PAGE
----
Therefore Max needed to gain a conscious awareness of his entire childhood history in all its details, and also of his emotional history.
How did he feel when criticized, blamed or put down as a child? How did he feel when his parents fought? Once he became consciously aware of all these stormy feelings that had until now been hidden in his heart, he could mourn and grieve the events causing them, and allow them to fade into the past. Once he had done so, he had defused the cause of his feelings of shame, and therefore his low self-esteem, and therefore would no longer be drives to seek the perfectionistic solution!
In addition I advised Max employ a cognitive technique of writing down in a journal 2 good things he did each day in acts of kindness and personal growth, such as “I called my sister to cheer her up today,” and “I allowed myself to enjoy 20 minutes of sunshine without pressure to accomplish.” At the end of each month he would have 60 mundane, decent accomplishments and we would review then in therapy. Gaining awareness of all the everyday wonderful things he does went light years to improving his self-esteem and reducing the perfectionistic drive.
Releasing Repressed Anger
Max began to realize he was beginning to feel very angry at his parents, especially his father. I helped him see that being honest with his feelings was the wisest course. Until now, that anger had been repressed, where it was causing all sorts of emotional health problems, including irritability at his wife. Therefore he began to spend a short time each day at home crying and validating his anger to himself, as well as speaking about it in therapy.
Approaching the parents
He began to feel relief, but we realized that there was one step left. I guided Max to approach his parents and to tell them that he loved them very much, and he wanted to have a continuing lifelong relationship with them. However he was having some emotional issues, and he would like to ask their help. Approached so respectfully, they expressed their willingness to help. He then explained to them that although he recognizes the many wonderful things they did for him, that they loved him and did their best, they unfortunately made some mistakes which affected him, and it would be immensely healing and helpful to him if they would recognize their mistakes. Thankfully they realized that they had been harsh on him, and expressed regret for verbally mistreating him saying, “I just didn’t realize the effects of what I was saying on you. I’m sorry I hurt you. I hop you get better.” That short conversation was so amazingly helpful! I caused years of shame, anger, and anxiety to melt away! You see, parents of even adult children, possess tremendous power to influence their child’s psychological reality. If they refuse to admit mistakes, it is more difficult for the child to truly be aware of and have his experience validated. He tends to think, “Maybe they never did anything wrong and it’s all my fault” This prevents healing. But a simple admission from the parents is extremely helpful.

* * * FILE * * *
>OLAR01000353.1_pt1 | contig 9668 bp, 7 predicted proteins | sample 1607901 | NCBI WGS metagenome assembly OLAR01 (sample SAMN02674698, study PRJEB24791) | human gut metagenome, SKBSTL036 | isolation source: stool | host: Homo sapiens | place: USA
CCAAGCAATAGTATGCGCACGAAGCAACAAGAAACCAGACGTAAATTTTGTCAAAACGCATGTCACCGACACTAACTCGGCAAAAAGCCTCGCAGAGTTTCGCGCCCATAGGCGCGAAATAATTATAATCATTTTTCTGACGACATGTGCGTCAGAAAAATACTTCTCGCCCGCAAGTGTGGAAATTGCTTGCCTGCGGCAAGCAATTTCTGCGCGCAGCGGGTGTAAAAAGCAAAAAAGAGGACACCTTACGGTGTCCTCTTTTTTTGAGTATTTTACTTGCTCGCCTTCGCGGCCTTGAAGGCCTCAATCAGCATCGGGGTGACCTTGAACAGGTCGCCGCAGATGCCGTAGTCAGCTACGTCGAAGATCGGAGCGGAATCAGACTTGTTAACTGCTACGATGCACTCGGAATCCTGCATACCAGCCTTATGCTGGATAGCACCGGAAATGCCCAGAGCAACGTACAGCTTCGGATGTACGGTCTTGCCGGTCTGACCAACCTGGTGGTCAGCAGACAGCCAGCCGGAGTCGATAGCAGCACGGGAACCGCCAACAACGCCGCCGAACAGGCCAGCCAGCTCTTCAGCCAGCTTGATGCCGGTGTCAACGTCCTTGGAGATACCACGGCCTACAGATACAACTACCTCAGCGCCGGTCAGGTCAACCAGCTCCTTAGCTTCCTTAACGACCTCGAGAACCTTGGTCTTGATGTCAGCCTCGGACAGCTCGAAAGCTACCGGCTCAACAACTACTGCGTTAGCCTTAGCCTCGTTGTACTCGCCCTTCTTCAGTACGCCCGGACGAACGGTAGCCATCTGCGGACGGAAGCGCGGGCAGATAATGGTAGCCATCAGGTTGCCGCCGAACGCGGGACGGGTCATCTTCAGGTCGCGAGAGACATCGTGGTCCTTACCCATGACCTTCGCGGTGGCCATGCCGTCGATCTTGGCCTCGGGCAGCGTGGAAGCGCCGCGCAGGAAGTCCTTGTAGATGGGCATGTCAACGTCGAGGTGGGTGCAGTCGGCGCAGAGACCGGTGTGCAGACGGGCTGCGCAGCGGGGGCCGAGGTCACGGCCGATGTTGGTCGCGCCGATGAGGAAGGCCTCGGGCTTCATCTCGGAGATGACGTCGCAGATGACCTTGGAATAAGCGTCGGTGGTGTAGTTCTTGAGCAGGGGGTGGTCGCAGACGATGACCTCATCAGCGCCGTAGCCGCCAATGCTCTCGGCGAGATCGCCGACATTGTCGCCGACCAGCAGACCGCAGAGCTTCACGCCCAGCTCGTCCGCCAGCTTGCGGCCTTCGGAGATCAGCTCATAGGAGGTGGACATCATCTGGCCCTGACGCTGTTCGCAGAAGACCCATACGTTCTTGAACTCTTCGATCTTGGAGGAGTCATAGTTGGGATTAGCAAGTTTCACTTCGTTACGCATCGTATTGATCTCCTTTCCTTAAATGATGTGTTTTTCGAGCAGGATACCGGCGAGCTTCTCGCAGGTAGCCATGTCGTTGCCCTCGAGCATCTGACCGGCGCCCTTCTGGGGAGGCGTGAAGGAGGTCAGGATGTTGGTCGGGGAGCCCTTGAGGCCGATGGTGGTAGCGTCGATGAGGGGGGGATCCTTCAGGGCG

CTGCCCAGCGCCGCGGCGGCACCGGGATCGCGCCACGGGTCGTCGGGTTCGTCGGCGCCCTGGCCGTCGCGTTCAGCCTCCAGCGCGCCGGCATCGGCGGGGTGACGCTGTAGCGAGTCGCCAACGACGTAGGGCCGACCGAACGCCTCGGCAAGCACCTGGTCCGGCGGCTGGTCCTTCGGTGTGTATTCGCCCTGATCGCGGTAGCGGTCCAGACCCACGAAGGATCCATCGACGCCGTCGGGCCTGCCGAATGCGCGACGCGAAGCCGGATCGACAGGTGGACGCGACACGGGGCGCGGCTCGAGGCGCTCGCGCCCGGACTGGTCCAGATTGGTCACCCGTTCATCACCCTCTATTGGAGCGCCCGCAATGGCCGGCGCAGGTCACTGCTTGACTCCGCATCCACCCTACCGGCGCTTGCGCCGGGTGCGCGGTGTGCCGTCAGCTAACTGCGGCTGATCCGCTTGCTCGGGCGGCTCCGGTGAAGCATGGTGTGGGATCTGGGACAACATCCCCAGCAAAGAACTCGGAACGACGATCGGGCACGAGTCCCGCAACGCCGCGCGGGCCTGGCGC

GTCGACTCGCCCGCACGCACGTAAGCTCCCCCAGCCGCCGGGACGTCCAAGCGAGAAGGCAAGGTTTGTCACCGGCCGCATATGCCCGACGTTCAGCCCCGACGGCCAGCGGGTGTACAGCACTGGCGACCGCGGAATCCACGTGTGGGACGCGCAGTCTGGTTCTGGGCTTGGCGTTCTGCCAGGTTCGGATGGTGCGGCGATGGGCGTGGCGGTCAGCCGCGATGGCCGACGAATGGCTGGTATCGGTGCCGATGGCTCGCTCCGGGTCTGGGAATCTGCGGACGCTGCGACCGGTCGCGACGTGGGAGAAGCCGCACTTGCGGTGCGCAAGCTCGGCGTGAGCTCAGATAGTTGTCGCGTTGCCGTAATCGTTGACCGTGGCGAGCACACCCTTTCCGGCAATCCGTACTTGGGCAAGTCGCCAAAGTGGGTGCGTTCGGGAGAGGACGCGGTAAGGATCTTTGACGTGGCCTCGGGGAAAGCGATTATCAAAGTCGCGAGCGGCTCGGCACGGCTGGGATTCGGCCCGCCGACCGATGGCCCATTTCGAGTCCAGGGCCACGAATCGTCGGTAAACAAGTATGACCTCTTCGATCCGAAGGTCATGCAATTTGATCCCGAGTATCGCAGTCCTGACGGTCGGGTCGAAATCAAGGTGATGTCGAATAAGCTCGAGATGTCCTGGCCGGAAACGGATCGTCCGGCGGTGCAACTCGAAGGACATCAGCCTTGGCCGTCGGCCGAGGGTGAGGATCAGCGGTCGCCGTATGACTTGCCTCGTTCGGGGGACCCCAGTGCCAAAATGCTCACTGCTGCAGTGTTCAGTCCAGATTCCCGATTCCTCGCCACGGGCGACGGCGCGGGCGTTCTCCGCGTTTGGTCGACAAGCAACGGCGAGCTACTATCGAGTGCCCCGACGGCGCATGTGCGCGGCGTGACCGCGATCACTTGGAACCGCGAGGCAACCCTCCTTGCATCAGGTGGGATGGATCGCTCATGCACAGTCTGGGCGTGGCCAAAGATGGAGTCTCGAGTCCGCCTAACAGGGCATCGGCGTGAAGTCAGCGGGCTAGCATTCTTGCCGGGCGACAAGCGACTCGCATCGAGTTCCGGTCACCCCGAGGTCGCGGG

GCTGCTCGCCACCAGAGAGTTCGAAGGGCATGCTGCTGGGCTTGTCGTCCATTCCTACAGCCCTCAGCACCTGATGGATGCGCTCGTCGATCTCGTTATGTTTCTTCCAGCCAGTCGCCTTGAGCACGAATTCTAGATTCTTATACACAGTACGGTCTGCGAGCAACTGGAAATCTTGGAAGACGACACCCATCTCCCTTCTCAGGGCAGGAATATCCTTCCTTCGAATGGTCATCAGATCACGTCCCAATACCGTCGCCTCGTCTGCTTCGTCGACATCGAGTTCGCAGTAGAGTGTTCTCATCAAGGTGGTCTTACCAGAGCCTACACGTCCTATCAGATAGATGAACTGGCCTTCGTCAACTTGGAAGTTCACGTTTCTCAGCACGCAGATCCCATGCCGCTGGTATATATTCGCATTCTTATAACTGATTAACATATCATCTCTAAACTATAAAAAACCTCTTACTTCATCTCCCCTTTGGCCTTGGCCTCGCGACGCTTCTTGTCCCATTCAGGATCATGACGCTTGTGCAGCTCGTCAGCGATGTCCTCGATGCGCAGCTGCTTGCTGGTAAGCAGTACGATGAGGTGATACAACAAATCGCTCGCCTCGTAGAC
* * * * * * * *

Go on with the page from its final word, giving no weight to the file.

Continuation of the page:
Over time, Max learned to be more content with more moderate performance, at work and at home.
Sometimes they would take stay-at-home vacations, and just relax together. He learned to be much less critical of his wife, and he actually began to realize what an amazing person she was, and how lucky he was to have her. His children also appreciated his more gentle, easy-going attitude.
His business did not at all suffer from his decreased pressure to achieve.
He began to accept mistakes in stride as part of normal everyday life. He actually began to enjoy his work much more now that he was relieved of so much self-imposed pressure. He reported significantly reduced anxiety, better ability to focus on his tasks, and even improved sleep!
At times, perfectionistic thoughts and attitudes would bubble up again, but he would reframe them by thinking about the beauty of the mundane, the liberation and joy of being an average, regular guy. We would review these thing in therapy, and he moved down from weekly to bi-monthly maintenance sessions.
Altogether it was after 2 years of weekly therapy that Max reported a 75 percent improvement. He considered the time a very wise investment, as now he would have decades left to live of increased happiness, improved family relations, and emotional health.
I hope this case study in perfectionism was illuminating.
If you are struggling with this issue, and feel I may be the right therapist for you, feel free to explore the rest of my website, chat with me in the chat box, or call me directly at 646-681-1707 for a complementary 15-minute consultation. I look forward to speaking with you!